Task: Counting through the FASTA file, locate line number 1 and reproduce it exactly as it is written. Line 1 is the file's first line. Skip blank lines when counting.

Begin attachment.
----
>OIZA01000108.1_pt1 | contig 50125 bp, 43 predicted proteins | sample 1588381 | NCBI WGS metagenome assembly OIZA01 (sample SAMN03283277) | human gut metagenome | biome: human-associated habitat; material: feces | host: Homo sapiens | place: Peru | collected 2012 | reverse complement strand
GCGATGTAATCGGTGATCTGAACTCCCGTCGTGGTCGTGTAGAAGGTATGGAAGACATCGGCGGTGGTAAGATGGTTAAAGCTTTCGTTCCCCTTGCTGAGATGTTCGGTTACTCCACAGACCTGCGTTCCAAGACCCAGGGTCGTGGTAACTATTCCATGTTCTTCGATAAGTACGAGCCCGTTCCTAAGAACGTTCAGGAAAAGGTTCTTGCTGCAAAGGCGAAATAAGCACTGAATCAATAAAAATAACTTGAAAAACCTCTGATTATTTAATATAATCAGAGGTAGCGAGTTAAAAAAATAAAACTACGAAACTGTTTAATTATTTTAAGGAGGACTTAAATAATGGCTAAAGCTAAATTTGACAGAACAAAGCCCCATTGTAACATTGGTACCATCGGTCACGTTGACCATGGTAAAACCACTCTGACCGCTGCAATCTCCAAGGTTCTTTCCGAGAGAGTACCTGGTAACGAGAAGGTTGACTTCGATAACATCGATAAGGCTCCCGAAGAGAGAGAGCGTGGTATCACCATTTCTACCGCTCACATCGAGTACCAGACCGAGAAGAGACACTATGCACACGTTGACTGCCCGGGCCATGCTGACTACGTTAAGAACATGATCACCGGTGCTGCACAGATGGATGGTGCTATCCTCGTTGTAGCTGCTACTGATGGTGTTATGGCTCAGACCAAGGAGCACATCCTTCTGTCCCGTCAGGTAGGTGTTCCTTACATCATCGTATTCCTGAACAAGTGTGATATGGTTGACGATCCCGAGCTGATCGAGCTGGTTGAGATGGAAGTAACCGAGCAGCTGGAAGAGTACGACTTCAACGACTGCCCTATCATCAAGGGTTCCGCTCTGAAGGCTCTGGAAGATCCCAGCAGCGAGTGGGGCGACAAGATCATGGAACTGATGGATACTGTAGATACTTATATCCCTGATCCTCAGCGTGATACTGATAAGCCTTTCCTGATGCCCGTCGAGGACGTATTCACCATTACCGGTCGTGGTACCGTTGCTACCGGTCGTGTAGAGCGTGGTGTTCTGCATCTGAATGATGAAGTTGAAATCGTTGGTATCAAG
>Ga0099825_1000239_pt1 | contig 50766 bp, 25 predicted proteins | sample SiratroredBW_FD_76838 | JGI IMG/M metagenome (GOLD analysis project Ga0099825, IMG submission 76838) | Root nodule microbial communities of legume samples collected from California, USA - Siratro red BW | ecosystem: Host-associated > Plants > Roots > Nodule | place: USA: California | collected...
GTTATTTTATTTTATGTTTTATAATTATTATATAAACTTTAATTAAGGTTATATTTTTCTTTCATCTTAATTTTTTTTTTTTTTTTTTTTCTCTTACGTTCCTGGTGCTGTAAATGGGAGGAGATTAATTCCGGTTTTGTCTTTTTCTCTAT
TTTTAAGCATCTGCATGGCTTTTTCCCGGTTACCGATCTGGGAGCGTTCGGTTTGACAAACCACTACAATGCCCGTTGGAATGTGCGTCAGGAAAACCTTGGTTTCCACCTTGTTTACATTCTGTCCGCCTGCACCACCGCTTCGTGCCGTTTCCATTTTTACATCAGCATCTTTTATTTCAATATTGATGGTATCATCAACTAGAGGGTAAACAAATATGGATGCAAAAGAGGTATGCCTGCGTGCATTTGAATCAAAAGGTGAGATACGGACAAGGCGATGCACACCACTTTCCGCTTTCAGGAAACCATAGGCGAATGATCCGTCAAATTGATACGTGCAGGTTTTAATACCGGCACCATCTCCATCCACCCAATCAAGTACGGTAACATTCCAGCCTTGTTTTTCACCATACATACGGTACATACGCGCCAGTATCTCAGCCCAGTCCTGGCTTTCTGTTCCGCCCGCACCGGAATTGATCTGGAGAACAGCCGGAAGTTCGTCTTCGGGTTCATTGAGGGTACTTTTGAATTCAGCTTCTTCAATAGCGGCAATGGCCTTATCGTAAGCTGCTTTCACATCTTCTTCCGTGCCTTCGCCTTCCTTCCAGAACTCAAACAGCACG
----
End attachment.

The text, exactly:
>OIZA01000108.1_pt1 | contig 50125 bp, 43 predicted proteins | sample 1588381 | NCBI WGS metagenome assembly OIZA01 (sample SAMN03283277) | human gut metagenome | biome: human-associated habitat; material: feces | host: Homo sapiens | place: Peru | collected 2012 | reverse complement strand